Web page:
Malaysia's prime minister has confirmed he will be stepping down on October 31, after more than two decades in office. Analysts expect that Mahathir Mohamad will remain an influential figure within the governing United Malays National Organization.
Mahathir Mohamad confirmed he would be stepping aside as Malaysia's prime minister in a newspaper interview published Sunday, saying his final day at work will be October 31.
Mr. Mahathir, a major influence over regional politics over 22 years in power, told the New Straits Times he had been prime minister for too long and it was now time to pass the job on to his successor.
Last year, the 77-year-old prime minister announced that deputy leader Abdullah Ahmad Badawi would take over as the country's leader and head of the governing United Malays National Organization (UMNO).
Since then, Mr. Badawi has been taking a higher public profile. He will become prime minister shortly after Malaysia plays host to the summit of the Organization of the Islamic Conference next month.
Mr. Mahathir says while he will support UMNO in national elections due in 2004, he will not seek a significant role within the coalition organization.
Singapore's former prime minister, Lee Kwan Yew - who stepped down in 1990 - continues to have a key role in the government as a senior minister.
Professor Joseph Liow, a senior fellow at the Institute of Defense and Strategic Studies in Singapore, said he expects the Malaysian leader to remain a prominent figure in his country's politics. "I'm sure that he would still maintain a certain degree of influence, not just in UMNO, but in the general political sphere in Malaysia. To what extent I'm not too sure," said Mr. Liow. "It's difficult to imagine that a man who has been in power for over two decades to just totally switch off and ride into the sunset as he would like us to believe."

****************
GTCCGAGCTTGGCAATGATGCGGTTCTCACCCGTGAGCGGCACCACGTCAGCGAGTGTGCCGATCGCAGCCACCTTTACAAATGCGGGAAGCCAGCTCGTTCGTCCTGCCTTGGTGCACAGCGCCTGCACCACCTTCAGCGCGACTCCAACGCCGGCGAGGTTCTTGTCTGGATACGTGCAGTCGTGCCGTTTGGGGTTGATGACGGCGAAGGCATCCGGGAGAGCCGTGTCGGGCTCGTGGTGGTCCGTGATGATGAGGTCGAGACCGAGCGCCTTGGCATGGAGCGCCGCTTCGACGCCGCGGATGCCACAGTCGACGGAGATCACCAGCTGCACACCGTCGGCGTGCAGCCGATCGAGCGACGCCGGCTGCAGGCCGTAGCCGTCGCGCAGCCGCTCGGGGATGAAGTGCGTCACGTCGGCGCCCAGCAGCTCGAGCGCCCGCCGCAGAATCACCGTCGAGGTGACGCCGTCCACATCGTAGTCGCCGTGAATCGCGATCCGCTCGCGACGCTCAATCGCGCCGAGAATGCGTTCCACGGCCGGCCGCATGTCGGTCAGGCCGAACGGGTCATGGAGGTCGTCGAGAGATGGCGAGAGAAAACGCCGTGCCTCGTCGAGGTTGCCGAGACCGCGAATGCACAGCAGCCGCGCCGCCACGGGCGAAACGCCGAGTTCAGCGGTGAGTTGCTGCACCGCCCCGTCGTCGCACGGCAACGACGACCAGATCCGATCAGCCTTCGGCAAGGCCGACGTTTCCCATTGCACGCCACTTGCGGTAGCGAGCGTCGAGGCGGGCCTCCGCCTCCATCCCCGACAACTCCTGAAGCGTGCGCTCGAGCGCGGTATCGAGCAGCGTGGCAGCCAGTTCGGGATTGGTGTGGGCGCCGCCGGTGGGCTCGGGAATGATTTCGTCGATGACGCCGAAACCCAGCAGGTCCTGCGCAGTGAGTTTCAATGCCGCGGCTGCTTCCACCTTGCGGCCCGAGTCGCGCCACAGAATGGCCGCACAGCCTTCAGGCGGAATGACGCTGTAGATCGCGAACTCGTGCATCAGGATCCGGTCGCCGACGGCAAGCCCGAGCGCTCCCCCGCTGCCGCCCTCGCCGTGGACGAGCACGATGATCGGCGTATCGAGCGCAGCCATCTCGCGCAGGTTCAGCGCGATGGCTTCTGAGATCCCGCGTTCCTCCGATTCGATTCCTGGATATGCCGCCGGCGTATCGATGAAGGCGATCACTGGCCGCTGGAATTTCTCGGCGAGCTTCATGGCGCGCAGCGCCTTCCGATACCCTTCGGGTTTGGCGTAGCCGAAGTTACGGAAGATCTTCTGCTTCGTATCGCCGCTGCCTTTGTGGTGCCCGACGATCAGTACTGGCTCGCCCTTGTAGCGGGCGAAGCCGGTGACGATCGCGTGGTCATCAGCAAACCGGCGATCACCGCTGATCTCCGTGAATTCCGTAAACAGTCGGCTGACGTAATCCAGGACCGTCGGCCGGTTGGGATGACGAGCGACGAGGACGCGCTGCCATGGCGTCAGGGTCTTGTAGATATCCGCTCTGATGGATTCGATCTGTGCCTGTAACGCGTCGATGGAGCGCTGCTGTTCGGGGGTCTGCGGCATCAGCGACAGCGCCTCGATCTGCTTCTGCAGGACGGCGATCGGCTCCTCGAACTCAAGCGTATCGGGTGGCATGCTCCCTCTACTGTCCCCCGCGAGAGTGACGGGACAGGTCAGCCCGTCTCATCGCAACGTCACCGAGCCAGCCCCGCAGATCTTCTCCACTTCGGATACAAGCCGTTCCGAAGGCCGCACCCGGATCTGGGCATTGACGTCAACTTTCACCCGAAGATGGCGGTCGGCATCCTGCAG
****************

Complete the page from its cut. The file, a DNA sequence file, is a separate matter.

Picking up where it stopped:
Professor Liow said it is unlikely Mr. Mahathir will act to undermine Mr. Badawi or be seen as a threat to his successor.
During his period in power, Mr. Mahathir has reshaped an economy that was dependent on tin and rubber exports into one driven by technology and industry.
But he has been accused by international human rights groups of acting ruthlessly against political opponents, using Malaysia's tough internal security laws to quiet dissent.